There's nothing quite like a genuine New York City rock 'n' roll band. You know, the kind that can be both completely trashy and completely charming in the course of a single three-minute power pop song. The kind that can make the ghost of Joey Ramone sit up and take notice. Boys and girls, meet The Anabolics.
The Anabolics are a two girl, one guy band from Brooklyn that will be in town Sunday, October 19 to play Abbey Pub (more info and tickets). They describe themselves as what would happen if The Clash and The Shangri-Las had a cheap one night stand and produced offspring, and I can't disagree.
In anticipation of the show, guitarist and co-vocalist Anna Blumenthal took the time to answer some questions about the origins and antics of The Anabolics, as well as the band's latest LP, "Anabolically Correct."
First off, give us some background on The Anabolics. When and how did you come together?
Marcelo (drummer) and I have been friends for ages. We used to always hang out and listen to records and play music together, and we have the same taste in music. As in, we both worship at the altar of Cheap Trick. Then the bands we had each been playing in kind of fell apart at the same time so we decided to start a band.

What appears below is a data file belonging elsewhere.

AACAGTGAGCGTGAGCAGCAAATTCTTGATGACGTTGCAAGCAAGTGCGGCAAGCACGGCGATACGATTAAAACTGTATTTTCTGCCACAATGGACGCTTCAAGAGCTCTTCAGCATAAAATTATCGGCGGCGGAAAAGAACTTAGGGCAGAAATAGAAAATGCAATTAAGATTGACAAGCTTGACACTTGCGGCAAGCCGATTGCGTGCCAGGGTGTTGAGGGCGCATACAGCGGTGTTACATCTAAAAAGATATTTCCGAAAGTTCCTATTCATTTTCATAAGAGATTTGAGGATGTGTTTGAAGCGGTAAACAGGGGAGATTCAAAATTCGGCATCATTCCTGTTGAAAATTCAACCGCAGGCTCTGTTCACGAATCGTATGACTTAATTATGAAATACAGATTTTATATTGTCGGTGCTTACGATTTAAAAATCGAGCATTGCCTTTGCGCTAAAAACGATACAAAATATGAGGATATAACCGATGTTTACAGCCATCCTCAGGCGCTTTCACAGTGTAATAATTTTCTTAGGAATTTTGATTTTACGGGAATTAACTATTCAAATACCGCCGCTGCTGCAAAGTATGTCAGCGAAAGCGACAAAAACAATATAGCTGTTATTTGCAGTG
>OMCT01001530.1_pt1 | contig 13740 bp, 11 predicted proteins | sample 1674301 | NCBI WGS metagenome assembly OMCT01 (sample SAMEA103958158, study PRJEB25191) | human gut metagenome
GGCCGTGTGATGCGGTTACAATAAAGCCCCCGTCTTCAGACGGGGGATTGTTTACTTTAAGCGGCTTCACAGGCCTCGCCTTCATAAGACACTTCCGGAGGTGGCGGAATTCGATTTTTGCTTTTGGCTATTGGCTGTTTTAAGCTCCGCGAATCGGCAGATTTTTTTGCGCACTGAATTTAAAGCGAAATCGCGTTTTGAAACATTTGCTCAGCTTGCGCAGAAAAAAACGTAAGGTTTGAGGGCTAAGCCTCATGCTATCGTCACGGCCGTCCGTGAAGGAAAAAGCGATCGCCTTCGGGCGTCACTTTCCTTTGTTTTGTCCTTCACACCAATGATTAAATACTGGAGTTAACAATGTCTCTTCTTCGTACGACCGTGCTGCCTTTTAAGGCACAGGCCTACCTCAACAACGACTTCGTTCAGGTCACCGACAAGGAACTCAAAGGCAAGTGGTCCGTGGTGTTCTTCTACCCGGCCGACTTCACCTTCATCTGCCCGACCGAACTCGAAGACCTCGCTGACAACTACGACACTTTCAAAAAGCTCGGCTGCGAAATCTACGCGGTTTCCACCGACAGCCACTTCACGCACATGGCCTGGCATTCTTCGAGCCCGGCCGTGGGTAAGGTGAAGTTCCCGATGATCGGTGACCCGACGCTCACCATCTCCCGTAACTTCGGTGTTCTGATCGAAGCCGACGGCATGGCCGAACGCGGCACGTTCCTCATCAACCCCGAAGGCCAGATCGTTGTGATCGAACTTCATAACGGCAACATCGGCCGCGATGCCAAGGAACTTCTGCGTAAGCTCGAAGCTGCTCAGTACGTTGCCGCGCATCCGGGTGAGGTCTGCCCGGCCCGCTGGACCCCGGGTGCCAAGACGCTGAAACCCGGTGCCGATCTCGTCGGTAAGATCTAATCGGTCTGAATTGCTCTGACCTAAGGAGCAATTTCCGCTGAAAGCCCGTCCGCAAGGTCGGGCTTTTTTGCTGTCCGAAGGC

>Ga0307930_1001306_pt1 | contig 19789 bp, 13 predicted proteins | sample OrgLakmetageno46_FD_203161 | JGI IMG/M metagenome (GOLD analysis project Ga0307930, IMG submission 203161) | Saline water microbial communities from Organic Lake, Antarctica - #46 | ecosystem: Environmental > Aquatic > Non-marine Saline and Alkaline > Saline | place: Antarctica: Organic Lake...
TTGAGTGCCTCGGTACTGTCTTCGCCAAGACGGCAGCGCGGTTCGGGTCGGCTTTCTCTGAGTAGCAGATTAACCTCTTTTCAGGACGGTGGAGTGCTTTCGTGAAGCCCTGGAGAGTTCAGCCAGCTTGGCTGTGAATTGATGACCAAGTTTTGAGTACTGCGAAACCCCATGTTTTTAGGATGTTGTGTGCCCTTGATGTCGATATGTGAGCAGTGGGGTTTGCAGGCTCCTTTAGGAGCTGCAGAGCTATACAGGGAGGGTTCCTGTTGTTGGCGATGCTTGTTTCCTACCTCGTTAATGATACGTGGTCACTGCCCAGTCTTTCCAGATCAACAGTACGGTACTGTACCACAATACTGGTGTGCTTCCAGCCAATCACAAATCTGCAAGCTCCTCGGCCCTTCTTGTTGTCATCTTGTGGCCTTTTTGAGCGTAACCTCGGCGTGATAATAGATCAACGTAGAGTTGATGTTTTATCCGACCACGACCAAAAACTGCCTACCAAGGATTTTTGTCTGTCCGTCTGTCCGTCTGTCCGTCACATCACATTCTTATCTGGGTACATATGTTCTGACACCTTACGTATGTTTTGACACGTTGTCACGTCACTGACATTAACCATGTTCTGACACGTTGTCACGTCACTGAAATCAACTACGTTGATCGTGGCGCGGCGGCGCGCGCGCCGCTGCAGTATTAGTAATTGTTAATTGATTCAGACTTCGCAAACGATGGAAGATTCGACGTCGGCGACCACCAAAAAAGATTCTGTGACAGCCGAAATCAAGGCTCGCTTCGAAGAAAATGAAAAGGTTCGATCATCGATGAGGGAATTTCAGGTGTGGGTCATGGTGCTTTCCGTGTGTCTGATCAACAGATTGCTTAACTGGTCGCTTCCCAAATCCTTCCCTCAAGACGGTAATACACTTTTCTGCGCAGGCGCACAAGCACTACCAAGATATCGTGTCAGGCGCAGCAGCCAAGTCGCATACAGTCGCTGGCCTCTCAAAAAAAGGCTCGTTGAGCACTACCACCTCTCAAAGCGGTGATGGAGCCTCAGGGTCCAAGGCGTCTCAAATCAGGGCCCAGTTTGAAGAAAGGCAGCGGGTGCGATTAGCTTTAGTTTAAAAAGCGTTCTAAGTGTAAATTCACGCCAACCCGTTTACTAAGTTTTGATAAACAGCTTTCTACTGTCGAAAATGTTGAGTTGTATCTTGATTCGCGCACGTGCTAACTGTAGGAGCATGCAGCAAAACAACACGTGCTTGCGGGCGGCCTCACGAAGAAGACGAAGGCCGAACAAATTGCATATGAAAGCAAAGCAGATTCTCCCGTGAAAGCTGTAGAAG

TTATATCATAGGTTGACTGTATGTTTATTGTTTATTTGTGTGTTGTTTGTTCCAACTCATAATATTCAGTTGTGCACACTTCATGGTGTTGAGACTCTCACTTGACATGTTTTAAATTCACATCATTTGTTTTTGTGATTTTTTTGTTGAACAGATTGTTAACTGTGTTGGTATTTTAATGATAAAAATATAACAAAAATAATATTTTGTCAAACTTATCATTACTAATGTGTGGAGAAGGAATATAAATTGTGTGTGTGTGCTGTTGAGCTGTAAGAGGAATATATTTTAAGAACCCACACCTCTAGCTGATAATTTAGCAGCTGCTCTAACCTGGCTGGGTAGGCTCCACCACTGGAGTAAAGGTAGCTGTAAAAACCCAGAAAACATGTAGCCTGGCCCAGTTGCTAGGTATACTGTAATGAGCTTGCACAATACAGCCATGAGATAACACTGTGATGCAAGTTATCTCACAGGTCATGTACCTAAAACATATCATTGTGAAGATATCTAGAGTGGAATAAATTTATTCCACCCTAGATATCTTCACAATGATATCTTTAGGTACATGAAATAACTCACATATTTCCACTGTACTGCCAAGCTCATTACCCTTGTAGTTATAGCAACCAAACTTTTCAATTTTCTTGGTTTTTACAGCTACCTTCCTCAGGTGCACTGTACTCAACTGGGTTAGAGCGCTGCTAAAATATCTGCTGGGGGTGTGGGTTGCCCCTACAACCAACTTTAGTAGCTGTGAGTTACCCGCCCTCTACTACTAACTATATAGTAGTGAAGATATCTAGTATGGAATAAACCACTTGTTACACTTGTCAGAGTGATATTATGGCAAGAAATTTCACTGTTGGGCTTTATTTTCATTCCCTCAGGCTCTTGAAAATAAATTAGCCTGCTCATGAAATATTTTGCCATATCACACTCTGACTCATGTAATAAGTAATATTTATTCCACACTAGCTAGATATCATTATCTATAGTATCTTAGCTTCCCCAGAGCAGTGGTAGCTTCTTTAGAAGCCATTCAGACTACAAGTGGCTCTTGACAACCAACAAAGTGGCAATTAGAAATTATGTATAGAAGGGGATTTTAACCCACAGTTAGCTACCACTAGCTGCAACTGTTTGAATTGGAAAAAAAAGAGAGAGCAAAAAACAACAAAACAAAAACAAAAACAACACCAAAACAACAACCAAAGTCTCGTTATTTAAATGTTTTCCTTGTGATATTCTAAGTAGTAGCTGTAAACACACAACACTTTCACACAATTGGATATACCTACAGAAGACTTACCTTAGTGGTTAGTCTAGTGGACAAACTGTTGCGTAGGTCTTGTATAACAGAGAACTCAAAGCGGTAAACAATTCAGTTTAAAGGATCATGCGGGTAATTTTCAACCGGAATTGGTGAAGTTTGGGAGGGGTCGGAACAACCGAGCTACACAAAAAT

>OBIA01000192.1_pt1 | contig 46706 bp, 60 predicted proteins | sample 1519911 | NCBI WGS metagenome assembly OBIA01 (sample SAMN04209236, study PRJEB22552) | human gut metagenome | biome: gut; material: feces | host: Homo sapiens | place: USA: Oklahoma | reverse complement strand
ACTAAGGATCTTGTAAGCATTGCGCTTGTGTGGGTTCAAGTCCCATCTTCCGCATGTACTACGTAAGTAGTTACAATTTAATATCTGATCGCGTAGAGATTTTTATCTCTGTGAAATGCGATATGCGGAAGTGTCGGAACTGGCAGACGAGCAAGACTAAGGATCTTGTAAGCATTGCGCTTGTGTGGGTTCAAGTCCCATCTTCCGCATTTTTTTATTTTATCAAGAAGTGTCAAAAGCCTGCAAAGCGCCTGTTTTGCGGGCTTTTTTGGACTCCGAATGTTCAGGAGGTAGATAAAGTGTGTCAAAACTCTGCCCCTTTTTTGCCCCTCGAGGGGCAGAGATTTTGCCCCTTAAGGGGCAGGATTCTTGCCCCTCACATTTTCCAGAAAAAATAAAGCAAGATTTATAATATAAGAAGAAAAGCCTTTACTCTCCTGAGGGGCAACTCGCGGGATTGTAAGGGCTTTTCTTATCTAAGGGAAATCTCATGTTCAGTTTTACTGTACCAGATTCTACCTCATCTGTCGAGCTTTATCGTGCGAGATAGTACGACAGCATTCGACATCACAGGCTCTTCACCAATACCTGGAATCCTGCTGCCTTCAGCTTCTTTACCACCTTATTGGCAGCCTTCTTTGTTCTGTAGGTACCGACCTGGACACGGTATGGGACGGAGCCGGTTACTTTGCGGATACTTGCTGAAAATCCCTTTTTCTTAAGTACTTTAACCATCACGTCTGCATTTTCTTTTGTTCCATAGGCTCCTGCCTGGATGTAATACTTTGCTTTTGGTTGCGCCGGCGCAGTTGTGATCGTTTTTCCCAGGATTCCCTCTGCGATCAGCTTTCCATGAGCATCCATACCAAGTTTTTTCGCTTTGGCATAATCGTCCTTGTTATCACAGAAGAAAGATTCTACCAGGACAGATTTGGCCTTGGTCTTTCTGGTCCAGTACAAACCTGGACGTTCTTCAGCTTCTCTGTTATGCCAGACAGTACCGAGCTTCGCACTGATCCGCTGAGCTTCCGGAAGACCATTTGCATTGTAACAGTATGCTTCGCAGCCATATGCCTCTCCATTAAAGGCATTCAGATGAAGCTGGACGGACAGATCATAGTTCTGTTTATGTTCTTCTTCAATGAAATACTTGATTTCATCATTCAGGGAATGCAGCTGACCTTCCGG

This was a few years ago. We had a few different people we were playing with for a while - we used to play with a keyboard player at first, but we met Christina (bass) a little over a year ago, and when she started finishing our
sentences and rolling her eyes at our jokes instead of being repulsed, we knew she was a keeper.
We write catchy rock 'n' roll tunes with a kick and we always strive for lots of harmonies. All three of us sing so we try to have three voices singing as much as possible. I don't think we set out do anything different with this record musically - we never try to write a certain type of song, we just sit down and write whatever comes naturally to us. But sound-wise, I think we worked a lot harder on finding our sound, in terms of the drums, guitars and vocals. And we added way more hand claps than on the first record.